Savaging Women (and Men) by The Rev. Dr. Wil Gafney -
The festering scab of our rape epidemic has been ripped off (again), revealing the festering flesh underneath. Women and girls snatched off the street and held in chains for years as sex slaves; pr…
“…It is not enough for good men not to rape. It is not enough for people of faith to condemn atrocities after the fact. We must nurture human dignity in each child, each adult; teach and model manhood that is not based on conquest or dominion. The savages among us are savaging the illusion of civilization. No amount of digital technology can prevent the deployment of a weaponized penis yet technological advances and innovations further rape and trafficking. It is far past time to target men and boys and our rape-normative culture with messages of transformation. You are not savages. We will not be savaged.
The time has come for rape-culture to be buried in a grave from which it will never rise again.”
The Rise of Beyoncé, The Fall of Lauryn Hill: A Tale of Two Icons ~ The Feminist Wire -
By Janell Hobson ~ Fifteen years ago, the stardom of then-23-year-old Lauryn Hill had peaked when she released what would become her defining musical legacy. After rising to popularity as part of the hip-hop trio The Fugees, with fellow members Wyclef Jean and Pras, she later released her solo album, The Miseducation of Lauryn Hill, which went on to garner multiplatinum sales and five Grammy Awards for the recognizably brilliant singer-rapper. Such accomplishments made her the first female artist to be nominated for and to win the most Grammys in a single night and her album the first hip-hop-themed work to win the Grammy’s top prize of Album of the Year. Interestingly, the same year of Lauryn’s solo album debut, a 16-year-old who would later be known only by her first name – Beyoncé – also emerged on the pop scene when Destiny’s Child released their self-titled debut album. And in a curious one-degree-of-separation of the two icons, Destiny’s […]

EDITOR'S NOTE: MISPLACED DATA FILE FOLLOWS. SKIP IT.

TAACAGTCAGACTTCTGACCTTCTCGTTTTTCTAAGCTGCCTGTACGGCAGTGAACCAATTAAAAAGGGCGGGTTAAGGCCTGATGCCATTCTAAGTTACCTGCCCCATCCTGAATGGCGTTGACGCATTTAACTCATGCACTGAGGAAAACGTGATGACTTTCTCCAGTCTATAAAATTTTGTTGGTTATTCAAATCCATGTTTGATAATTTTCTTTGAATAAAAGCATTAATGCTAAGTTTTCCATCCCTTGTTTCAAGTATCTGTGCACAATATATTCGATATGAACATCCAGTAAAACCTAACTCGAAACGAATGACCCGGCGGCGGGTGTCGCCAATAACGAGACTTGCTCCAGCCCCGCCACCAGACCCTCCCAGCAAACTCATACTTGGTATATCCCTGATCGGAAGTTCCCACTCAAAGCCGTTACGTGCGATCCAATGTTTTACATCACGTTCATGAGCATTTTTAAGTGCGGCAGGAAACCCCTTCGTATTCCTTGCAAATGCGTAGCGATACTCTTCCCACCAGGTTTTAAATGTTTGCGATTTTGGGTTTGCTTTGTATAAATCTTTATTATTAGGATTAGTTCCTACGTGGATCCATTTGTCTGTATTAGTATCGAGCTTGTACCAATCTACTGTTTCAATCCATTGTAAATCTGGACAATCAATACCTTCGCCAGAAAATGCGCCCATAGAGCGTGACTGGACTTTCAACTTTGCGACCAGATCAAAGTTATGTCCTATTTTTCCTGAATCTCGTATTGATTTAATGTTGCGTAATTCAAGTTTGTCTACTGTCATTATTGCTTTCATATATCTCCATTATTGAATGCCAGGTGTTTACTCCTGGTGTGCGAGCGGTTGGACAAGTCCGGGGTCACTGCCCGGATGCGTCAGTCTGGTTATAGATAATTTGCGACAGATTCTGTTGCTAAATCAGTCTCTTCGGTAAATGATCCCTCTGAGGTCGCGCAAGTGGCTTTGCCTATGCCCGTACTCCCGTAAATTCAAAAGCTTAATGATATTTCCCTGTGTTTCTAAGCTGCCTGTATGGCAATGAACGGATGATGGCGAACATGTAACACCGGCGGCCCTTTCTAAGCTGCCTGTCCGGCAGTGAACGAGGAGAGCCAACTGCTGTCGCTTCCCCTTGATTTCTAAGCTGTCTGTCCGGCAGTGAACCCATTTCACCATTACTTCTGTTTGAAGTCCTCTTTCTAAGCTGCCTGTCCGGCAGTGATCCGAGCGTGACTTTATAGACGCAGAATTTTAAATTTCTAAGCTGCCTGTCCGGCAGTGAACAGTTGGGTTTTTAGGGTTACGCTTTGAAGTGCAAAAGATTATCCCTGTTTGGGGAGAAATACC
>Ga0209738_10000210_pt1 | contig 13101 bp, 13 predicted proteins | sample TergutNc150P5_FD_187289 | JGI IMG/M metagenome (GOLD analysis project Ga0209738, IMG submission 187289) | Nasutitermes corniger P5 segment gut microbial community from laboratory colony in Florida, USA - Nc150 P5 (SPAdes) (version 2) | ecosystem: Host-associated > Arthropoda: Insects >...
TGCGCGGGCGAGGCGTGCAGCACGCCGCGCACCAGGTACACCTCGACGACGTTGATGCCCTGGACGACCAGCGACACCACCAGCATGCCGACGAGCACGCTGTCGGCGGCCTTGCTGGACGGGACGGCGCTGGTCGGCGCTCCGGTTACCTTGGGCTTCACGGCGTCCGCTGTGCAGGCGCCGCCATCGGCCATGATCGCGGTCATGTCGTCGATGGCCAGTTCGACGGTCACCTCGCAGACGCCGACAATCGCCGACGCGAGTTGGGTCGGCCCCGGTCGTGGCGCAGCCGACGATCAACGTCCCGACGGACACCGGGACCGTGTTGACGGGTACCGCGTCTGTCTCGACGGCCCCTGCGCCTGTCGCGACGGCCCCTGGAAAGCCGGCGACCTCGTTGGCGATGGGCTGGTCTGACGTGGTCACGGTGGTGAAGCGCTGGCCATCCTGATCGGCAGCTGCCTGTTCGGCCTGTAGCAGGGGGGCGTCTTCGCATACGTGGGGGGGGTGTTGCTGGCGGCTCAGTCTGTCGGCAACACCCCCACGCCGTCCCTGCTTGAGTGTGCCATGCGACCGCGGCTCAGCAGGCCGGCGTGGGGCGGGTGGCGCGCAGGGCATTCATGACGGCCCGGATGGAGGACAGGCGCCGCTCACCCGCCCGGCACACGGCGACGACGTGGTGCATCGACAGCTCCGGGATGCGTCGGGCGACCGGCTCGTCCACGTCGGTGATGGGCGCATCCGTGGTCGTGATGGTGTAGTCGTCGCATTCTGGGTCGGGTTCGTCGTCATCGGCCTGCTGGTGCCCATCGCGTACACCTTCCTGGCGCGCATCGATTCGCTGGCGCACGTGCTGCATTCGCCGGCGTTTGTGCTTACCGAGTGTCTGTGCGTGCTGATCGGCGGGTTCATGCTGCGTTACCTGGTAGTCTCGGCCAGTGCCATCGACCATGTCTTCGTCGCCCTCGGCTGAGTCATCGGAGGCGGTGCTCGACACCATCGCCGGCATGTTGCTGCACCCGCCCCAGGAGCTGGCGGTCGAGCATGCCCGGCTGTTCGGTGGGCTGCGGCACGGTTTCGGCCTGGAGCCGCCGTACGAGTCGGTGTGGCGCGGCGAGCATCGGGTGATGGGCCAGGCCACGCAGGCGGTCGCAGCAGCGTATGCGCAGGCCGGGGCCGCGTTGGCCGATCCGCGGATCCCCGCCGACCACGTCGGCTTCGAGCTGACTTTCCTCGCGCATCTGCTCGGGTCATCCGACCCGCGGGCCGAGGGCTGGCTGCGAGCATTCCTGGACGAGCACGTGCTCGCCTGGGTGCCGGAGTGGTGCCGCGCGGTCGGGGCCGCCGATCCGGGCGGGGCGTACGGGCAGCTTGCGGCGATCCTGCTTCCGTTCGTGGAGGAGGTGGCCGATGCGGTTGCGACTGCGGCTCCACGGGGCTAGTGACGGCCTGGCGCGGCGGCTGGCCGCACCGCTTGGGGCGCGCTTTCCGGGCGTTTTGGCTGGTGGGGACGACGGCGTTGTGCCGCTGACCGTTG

“…Lauryn Hill and Beyoncé may be very different in their image production and in their career and personal choices, but what binds them together is their function under the high-surveillance gaze as public black women who are being disciplined and contained. What we can learn from both, however, is their political maneuverings under such a powerful gaze and how they have circulated their rage against the forces of white supremacy, patriarchy, and capitalism. Both icons have released some of their angriest expressions on the Internet – Beyoncé’s “Bow Down/I Been On,” coupled with her childhood photo as a teen beauty pageant winner with numerous trophies, and Ms. Hill’s “Neurotic Society (Compulsory Mix),” produced under duress at the demand of her record company, SONY, to pay off her fines. In these moments of rage, one might read between the lines and take note of their refusal to be undermined by excessive criticism or to be boxed in by the corporate and mainstream expectations of pop music artists….”
My Racist Encounter at the White House Correspondents' Dinner by Seema Jilani for Huffington Post -
I don’t need you to “tolerate” me. I don’t want you to merely put up with my presence. All I ask, all I have ever asked, is to be treated as a human being, that bigoted jingoism is not injected into every minute facet my life, that there remains at least the illusion of decency.